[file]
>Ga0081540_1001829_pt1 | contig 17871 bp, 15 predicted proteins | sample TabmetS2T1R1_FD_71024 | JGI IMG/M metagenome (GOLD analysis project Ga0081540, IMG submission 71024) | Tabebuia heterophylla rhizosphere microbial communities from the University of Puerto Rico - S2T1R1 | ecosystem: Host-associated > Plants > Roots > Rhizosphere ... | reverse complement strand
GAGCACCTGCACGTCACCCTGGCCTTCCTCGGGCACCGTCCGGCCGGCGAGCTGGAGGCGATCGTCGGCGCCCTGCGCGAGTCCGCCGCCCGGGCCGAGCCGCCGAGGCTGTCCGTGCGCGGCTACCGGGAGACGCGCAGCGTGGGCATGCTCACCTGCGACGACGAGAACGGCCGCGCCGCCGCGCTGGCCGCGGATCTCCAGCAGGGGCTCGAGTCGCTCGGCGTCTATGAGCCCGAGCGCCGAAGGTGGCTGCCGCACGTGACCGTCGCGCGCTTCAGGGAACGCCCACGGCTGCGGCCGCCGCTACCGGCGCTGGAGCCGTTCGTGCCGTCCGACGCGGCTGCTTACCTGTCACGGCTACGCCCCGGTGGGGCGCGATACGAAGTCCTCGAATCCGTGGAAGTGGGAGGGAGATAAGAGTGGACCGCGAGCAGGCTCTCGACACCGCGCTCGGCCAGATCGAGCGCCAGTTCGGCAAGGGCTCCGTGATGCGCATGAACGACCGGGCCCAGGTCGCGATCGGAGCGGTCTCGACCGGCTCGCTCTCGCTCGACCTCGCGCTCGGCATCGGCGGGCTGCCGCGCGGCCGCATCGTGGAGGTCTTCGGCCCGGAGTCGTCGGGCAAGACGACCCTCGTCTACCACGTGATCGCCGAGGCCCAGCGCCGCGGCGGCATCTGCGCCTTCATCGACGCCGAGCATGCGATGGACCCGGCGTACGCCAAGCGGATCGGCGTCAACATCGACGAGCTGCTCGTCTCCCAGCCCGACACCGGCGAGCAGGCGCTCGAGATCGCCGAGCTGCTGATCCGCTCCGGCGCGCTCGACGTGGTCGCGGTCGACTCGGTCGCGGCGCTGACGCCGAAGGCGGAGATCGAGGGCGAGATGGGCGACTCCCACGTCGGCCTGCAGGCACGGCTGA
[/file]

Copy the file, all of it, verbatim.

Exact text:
>Ga0081540_1001829_pt1 | contig 17871 bp, 15 predicted proteins | sample TabmetS2T1R1_FD_71024 | JGI IMG/M metagenome (GOLD analysis project Ga0081540, IMG submission 71024) | Tabebuia heterophylla rhizosphere microbial communities from the University of Puerto Rico - S2T1R1 | ecosystem: Host-associated > Plants > Roots > Rhizosphere ... | reverse complement strand
GAGCACCTGCACGTCACCCTGGCCTTCCTCGGGCACCGTCCGGCCGGCGAGCTGGAGGCGATCGTCGGCGCCCTGCGCGAGTCCGCCGCCCGGGCCGAGCCGCCGAGGCTGTCCGTGCGCGGCTACCGGGAGACGCGCAGCGTGGGCATGCTCACCTGCGACGACGAGAACGGCCGCGCCGCCGCGCTGGCCGCGGATCTCCAGCAGGGGCTCGAGTCGCTCGGCGTCTATGAGCCCGAGCGCCGAAGGTGGCTGCCGCACGTGACCGTCGCGCGCTTCAGGGAACGCCCACGGCTGCGGCCGCCGCTACCGGCGCTGGAGCCGTTCGTGCCGTCCGACGCGGCTGCTTACCTGTCACGGCTACGCCCCGGTGGGGCGCGATACGAAGTCCTCGAATCCGTGGAAGTGGGAGGGAGATAAGAGTGGACCGCGAGCAGGCTCTCGACACCGCGCTCGGCCAGATCGAGCGCCAGTTCGGCAAGGGCTCCGTGATGCGCATGAACGACCGGGCCCAGGTCGCGATCGGAGCGGTCTCGACCGGCTCGCTCTCGCTCGACCTCGCGCTCGGCATCGGCGGGCTGCCGCGCGGCCGCATCGTGGAGGTCTTCGGCCCGGAGTCGTCGGGCAAGACGACCCTCGTCTACCACGTGATCGCCGAGGCCCAGCGCCGCGGCGGCATCTGCGCCTTCATCGACGCCGAGCATGCGATGGACCCGGCGTACGCCAAGCGGATCGGCGTCAACATCGACGAGCTGCTCGTCTCCCAGCCCGACACCGGCGAGCAGGCGCTCGAGATCGCCGAGCTGCTGATCCGCTCCGGCGCGCTCGACGTGGTCGCGGTCGACTCGGTCGCGGCGCTGACGCCGAAGGCGGAGATCGAGGGCGAGATGGGCGACTCCCACGTCGGCCTGCAGGCACGGCTGA